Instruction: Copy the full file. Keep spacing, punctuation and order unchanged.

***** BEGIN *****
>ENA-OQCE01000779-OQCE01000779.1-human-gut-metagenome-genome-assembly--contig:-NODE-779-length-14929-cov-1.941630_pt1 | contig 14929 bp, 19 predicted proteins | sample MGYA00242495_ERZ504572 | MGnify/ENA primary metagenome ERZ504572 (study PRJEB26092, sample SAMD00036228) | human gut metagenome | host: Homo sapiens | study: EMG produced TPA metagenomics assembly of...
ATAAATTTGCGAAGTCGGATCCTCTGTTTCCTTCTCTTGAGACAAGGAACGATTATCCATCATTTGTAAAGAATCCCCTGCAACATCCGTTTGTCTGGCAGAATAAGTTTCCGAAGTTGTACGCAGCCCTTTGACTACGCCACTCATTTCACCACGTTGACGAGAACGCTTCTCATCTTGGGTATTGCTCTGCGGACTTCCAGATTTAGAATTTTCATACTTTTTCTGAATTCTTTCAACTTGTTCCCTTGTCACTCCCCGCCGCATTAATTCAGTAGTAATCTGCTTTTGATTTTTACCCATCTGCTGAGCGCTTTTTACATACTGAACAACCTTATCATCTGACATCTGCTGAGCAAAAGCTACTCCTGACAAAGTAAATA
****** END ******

>ENA-OQCE01000779-OQCE01000779.1-human-gut-metagenome-genome-assembly--contig:-NODE-779-length-14929-cov-1.941630_pt1 | contig 14929 bp, 19 predicted proteins | sample MGYA00242495_ERZ504572 | MGnify/ENA primary metagenome ERZ504572 (study PRJEB26092, sample SAMD00036228) | human gut metagenome | host: Homo sapiens | study: EMG produced TPA metagenomics assembly of...
ATAAATTTGCGAAGTCGGATCCTCTGTTTCCTTCTCTTGAGACAAGGAACGATTATCCATCATTTGTAAAGAATCCCCTGCAACATCCGTTTGTCTGGCAGAATAAGTTTCCGAAGTTGTACGCAGCCCTTTGACTACGCCACTCATTTCACCACGTTGACGAGAACGCTTCTCATCTTGGGTATTGCTCTGCGGACTTCCAGATTTAGAATTTTCATACTTTTTCTGAATTCTTTCAACTTGTTCCCTTGTCACTCCCCGCCGCATTAATTCAGTAGTAATCTGCTTTTGATTTTTACCCATCTGCTGAGCGCTTTTTACATACTGAACAACCTTATCATCTGACATCTGCTGAGCAAAAGCTACTCCTGACAAAGTAAATA